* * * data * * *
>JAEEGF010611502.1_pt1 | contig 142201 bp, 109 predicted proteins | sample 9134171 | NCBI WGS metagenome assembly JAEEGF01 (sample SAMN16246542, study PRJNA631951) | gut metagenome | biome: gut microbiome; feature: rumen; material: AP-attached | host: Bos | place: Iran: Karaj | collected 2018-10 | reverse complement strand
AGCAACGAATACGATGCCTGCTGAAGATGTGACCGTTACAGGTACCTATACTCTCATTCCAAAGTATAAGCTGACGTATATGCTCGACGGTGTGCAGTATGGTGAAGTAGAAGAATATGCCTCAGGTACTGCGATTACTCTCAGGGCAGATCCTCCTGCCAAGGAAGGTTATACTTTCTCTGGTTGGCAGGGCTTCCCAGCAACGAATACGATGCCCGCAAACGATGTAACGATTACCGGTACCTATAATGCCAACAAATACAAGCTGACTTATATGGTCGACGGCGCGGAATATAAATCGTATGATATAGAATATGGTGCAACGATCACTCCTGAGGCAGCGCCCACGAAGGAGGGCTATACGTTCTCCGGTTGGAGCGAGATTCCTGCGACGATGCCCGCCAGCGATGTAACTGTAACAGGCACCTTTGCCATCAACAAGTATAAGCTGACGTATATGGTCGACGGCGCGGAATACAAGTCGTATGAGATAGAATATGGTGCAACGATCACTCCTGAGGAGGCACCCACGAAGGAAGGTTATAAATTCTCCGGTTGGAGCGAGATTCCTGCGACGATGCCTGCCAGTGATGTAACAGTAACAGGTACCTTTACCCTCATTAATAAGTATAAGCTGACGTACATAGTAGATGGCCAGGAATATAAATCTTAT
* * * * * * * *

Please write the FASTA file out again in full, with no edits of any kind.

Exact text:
>JAEEGF010611502.1_pt1 | contig 142201 bp, 109 predicted proteins | sample 9134171 | NCBI WGS metagenome assembly JAEEGF01 (sample SAMN16246542, study PRJNA631951) | gut metagenome | biome: gut microbiome; feature: rumen; material: AP-attached | host: Bos | place: Iran: Karaj | collected 2018-10 | reverse complement strand
AGCAACGAATACGATGCCTGCTGAAGATGTGACCGTTACAGGTACCTATACTCTCATTCCAAAGTATAAGCTGACGTATATGCTCGACGGTGTGCAGTATGGTGAAGTAGAAGAATATGCCTCAGGTACTGCGATTACTCTCAGGGCAGATCCTCCTGCCAAGGAAGGTTATACTTTCTCTGGTTGGCAGGGCTTCCCAGCAACGAATACGATGCCCGCAAACGATGTAACGATTACCGGTACCTATAATGCCAACAAATACAAGCTGACTTATATGGTCGACGGCGCGGAATATAAATCGTATGATATAGAATATGGTGCAACGATCACTCCTGAGGCAGCGCCCACGAAGGAGGGCTATACGTTCTCCGGTTGGAGCGAGATTCCTGCGACGATGCCCGCCAGCGATGTAACTGTAACAGGCACCTTTGCCATCAACAAGTATAAGCTGACGTATATGGTCGACGGCGCGGAATACAAGTCGTATGAGATAGAATATGGTGCAACGATCACTCCTGAGGAGGCACCCACGAAGGAAGGTTATAAATTCTCCGGTTGGAGCGAGATTCCTGCGACGATGCCTGCCAGTGATGTAACAGTAACAGGTACCTTTACCCTCATTAATAAGTATAAGCTGACGTACATAGTAGATGGCCAGGAATATAAATCTTAT